Title: Qwant : Innovation, Sovereignty & Privacy: Building the Web we want for Europe
Author: Tritan Nitot
Facilitator: Olivier Berger, Telecom SudParis
Title: Crowdsourcing from the Community to Resolve Complex Service Requests
Authors: Anthony O’Leary:VMWare; Paidi O’Raghallaigh:Business Information Systems,UCC; Tadhg Nagle:Cork University Business School,UCC; David Sammon:Cork University Business School,UCC
Abstract: The VMware Community may provide an opportunity to VMware to tap into the collective intelligence of its 2.4 million strong members to generate intelligent responses to complex Service Requests (SRs). Bill Joy, cofounder of Sun Microsystems, put it well when he said: “No matter who you are, most of the smartest people work for someone else..!”. The data generated from the vSlua project using an Action Design Research approach shows that the Community resolves lower complexity SR issues efficiently, but begins to struggle as the complexity increases. Almost 50% of all the SRs were answered and over 50% of the answered SRs were resolved in under 6 hours.
Title: Using Swarming to Build Complex Dashboards
Authors: Noelle Twomey:Dell; Paidi O’Raghallaigh:Business Information Systems,UCC;
Tadhg Nagle:Cork University Business School,UCC; David Sammon:Cork University Business School,UCC
Abstract: This paper reports on a project that took place in a large corporation to build a Customer Profile dashboard to provide a holistic view of its customers. Prior to the project, no such view existed and customer data was distributed across multiple sources and very few people had access to all required sources. In the absence of any co-located team with the required skillsets, the action researcher led a swarming approach to building the dashboard. She found no evidence in the literature of swarming being used for the creation of such digital artefacts. Based on her experience with this project, in this paper she offers insights as to how she undertook the project, the lessons learned, and the benefits (as well as difficulties) in undertaking this project. She found swarming to be a useful mechanism for resolving complex problems. It attacks the problems from diverse and expert perspectives offered by highly motivated team members. In this project, swarming produced a high quality digital solution that stakeholders felt was of superior quality to what otherwise would have resulted.
Title: Impacts of Openness on the Success of Information System Development Research Projects
Authors: Stephen McCarthy:Cork University Business School,UCC; Paidi O’Raghallaigh:INFANT Research Centre,UCC; Ciara Fitzgerald:Cork University Business School,UCC; Frederic Adam:Cork University Business School,UCC
Abstract: Information Systems Development (ISD) research projects are those in which the conduction of research is not possible without the development of a tangible ICT solution. ISD research projects face inherent tensions between the need for exploration (i.e. radical innovation) and exploitation (i.e. incremental innovation). This requires varying degrees of openness to balance the exploration of new opportunities and exploitation of existing capabilities. In this paper, we investigate the management of openness in ISD research projects and their impact on project success. Findings from three ISD research projects are outlined which offer contrasting approaches to the management of openness. Each management approach is then evaluated according to the perspectives of success in the balance scorecard for projects i.e. Financial, Customer, Internal Business, and Learning and Innovation. Finally, key learnings from the projects are presented, as well as concluding remarks on success in ISD research projects.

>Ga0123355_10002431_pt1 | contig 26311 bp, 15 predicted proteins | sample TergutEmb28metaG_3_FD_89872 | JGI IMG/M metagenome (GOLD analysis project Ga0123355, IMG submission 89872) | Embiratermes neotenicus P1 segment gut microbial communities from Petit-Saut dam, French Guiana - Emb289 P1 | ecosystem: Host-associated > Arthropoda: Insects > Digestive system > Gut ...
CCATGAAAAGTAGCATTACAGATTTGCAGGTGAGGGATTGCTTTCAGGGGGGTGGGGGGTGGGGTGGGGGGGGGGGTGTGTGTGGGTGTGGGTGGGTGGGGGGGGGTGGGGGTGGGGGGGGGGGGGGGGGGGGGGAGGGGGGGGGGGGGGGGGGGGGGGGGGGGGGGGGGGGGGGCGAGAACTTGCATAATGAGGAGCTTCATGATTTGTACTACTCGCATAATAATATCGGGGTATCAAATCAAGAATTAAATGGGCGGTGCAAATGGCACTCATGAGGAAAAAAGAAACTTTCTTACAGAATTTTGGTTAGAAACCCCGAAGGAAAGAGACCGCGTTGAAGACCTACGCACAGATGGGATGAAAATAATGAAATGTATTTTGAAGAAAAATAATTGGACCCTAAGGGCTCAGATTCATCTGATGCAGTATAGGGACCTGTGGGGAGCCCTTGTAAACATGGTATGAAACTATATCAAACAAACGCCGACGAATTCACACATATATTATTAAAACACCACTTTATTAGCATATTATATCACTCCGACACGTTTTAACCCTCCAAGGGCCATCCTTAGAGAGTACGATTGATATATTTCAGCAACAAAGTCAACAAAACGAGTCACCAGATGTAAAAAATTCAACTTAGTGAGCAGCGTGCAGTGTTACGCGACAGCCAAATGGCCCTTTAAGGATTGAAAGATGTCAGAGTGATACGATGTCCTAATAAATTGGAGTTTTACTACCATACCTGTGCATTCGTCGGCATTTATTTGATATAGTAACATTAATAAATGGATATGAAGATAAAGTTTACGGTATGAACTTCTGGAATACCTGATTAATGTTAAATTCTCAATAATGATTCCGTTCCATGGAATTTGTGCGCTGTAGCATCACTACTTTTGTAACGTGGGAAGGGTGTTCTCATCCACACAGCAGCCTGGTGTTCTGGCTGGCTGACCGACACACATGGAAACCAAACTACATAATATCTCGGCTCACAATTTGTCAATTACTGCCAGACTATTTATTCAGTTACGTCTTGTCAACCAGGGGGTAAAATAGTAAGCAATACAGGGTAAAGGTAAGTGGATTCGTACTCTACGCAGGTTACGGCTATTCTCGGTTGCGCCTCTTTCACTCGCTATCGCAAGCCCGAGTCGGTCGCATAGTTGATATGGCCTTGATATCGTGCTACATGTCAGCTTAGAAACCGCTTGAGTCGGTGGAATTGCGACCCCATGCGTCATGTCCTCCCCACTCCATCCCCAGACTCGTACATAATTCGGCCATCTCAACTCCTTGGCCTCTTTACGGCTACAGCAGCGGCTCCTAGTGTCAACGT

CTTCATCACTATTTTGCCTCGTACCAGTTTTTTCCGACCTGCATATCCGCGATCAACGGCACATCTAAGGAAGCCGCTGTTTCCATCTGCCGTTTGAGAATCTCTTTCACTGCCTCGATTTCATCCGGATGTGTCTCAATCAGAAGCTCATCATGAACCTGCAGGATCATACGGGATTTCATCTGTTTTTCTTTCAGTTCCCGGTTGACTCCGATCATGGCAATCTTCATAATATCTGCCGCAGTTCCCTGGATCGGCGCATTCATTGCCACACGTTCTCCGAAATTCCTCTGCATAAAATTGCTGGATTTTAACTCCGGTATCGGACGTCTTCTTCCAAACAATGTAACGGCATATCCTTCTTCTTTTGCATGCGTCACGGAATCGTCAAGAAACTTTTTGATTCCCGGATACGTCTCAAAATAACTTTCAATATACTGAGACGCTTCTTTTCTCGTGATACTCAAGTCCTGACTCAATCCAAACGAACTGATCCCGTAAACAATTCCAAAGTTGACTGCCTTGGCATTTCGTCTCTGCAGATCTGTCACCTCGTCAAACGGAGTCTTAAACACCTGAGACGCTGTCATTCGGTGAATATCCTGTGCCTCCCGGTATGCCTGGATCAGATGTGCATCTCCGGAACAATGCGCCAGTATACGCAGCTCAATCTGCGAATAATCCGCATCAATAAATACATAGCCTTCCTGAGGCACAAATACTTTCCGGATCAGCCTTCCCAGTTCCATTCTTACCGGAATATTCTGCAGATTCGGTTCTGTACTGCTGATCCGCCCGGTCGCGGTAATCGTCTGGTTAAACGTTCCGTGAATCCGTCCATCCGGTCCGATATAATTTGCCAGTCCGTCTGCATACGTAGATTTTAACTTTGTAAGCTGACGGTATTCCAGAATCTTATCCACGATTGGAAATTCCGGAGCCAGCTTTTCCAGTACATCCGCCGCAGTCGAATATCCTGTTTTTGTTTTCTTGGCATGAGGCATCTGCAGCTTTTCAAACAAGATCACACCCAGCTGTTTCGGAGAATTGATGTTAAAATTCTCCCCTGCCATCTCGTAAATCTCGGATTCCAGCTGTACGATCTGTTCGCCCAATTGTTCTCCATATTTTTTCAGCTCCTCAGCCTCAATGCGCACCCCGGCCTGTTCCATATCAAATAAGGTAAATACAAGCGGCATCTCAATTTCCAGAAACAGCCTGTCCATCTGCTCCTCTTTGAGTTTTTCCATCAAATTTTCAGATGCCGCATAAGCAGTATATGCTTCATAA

Title: Scenario Based Prototyping – When Open Source meets the Video Star
Authors: Paidi O’Raghallaigh:INFANT Research Centre, UCC; Frederic Adam; Cork University Business School, UCC
Abstract: Prototyping is crucial to the success of Information Systems Development (ISD) projects, especially those of a more equivocal nature. Prototyping efforts face inherent tensions between the need for producing high-fidelity complex prototypes and producing them quickly and at low cost. This paper describes how a number of ISD teams focused on stitching together relatively low-cost high-fidelity prototypes through the loose assembly of pre-existing open source software (OSS) components. Video recordings were captured of the role playing use of these prototypes by realistic persona in realistic scenarios. These videos were replayed to stakeholders in order to provoke a response and to capture their rich insights. We use the acronym OSP to represent this method of Open Source Scenario-Based Prototyping. Based on observations of the activities of these teams, the paper is in a position to describe a high level method for producing OSPs.
Title: The Classification, Challenge and Potential of Business Models by Using Open Data
Authors: Tetsuo Noda:Shimane University; Hiroki Fukushiro:Shimane University;
Akio Yoshida:Jawaharlal Nehru University; Shane Coughlan:Opendawn
Abstract: Public data collected or possessed by administrative agencies and subsequently released as Open Data is expected to bring about positive economic effects. The purpose of our research is to estimate economic effects provided by the utilization of Open Data in business industries. To prepare a statistical analysis survey for business industries we would classify Open Data business model case studies. In this paper we have classified existing Open Data business cases into business models to facilitate statistical analysis regarding effectiveness and growth potential. This approach allows us to extract the challenges and possibilities of each Open Data business model within certain parameters.